Their impressive findings are reported in the forthcoming Oct. 8 edition of Nano Letters.

The U.S. Department of Energy has said advancing storage technologies is one of the most pressing needs of the renewable resource industry.  Other fields such as electric cars could also benefit from the research.  A graphene ultracapacitor equipped next-generation version of the Chevy Volt could get twice the range on a single charge or cut the battery weight in half.  It could even extend the life of laptop batteries.

Resources and funding for the project were provided by the Texas Nanotechnology Research Superiority Initiative, The University of Texas at Austin and a Korea Research Foundation Grant for fellowship support for Dr. Park.



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RE: Experiment
By Etsp on 9/17/2008 2:44:34 PM , Rating: 2
I'd actually also like a third article chosen by the DT master himself, Kristopher Kubicki Just to make sure there is at least one neutral party involved. :)


RE: Experiment
By Lord 666 on 9/17/2008 3:40:18 PM , Rating: 2
Ideally, Kris would be included as a writer in all three assignments.

Masher topic - all three write
Mick topic - all three write
Kris topic - all three write


RE: Experiment
By masher2 (blog) on 9/17/2008 4:07:26 PM , Rating: 2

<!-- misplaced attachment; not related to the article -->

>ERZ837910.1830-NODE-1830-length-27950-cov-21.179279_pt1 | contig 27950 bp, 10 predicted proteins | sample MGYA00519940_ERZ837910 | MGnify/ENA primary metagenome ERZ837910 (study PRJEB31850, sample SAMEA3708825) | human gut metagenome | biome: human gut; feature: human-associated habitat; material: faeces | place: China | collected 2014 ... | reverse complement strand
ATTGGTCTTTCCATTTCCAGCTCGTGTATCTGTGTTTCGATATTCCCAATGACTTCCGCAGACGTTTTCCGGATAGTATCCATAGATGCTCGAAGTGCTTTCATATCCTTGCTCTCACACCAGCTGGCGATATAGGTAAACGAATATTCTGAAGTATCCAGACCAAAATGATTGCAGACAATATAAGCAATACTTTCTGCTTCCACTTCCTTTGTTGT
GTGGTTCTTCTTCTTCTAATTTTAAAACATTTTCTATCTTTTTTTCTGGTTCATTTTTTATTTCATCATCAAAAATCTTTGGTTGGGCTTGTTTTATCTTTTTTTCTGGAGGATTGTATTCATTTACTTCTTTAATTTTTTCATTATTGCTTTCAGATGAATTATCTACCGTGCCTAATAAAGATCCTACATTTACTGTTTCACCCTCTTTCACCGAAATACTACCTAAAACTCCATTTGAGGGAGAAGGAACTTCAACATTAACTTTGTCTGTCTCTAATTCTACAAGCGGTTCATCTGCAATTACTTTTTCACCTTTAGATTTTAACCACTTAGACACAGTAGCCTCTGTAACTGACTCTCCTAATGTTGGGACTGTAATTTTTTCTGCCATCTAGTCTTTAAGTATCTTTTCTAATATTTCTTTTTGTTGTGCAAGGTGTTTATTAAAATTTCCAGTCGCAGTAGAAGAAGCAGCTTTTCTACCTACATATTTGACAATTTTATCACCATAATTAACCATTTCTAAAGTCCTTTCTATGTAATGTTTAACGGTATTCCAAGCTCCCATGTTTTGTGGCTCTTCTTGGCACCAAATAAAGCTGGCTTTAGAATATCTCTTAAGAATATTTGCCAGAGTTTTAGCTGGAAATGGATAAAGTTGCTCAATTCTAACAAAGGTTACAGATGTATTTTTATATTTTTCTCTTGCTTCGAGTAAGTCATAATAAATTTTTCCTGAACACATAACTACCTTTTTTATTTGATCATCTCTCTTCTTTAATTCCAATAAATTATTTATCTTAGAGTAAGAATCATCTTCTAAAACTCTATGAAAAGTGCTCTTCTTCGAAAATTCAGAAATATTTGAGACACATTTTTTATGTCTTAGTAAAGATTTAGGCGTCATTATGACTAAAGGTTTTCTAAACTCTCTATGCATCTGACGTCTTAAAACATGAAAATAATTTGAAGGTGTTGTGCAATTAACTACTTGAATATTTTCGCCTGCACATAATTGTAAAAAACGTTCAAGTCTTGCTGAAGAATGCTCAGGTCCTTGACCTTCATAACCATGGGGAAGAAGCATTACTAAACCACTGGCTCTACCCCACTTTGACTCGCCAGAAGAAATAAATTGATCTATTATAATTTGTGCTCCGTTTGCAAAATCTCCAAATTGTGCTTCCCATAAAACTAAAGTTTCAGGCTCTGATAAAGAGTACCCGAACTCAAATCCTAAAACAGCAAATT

That's 9 papers already. I think people would lose interest long before they reached the end.


RE: Experiment
By danrien on 9/17/2008 5:30:51 PM , Rating: 3
I would actually be interested in seeing this all the time. Sort of like Hannity and Colmes, but without the cherry-picked idiot Colmes that Fox picked to beat up (I honestly pictured a Fox executive finding a homeless bum off the street, and telling him to spew unintelligible shit for a job as long as he went by the name 'Colmes').


RE: Experiment
By TSS on 9/17/2008 6:25:18 PM , Rating: 2
on a regular basis, yes, but for once it would be fun to see the results.

which would probably be anything but non-biased objective journalism. however, that would fit perfectly with most if not all other media outlets.


RE: Experiment
By Lord 666 on 9/17/2008 6:32:32 PM , Rating: 3
Done on a limited basis (once a month, maybe just once) there might be some interest if positioned as a "contest."

To be fair, the author names should be ommitted, but due to the distinct writing styles, the author will be easily identifiable.

One open aspect would be how to grade feedback and author responses to such feedback. A factual piece should be able to stand on its own, but in a collaborative Web 2.0 world, author responses to feedback is always a good thing


RE: Experiment
By johnsonx on 9/17/2008 11:10:53 PM , Rating: 3
I would say Kris doesn't need to write for this purpose, but having him pick one topic is a good idea.

Also, spread it out over a few weeks; we don't need 3 pairs of articles all at once.


"Game reviewers fought each other to write the most glowing coverage possible for the powerhouse Sony, MS systems. Reviewers flipped coins to see who would review the Nintendo Wii. The losers got stuck with the job." -- Andy Marken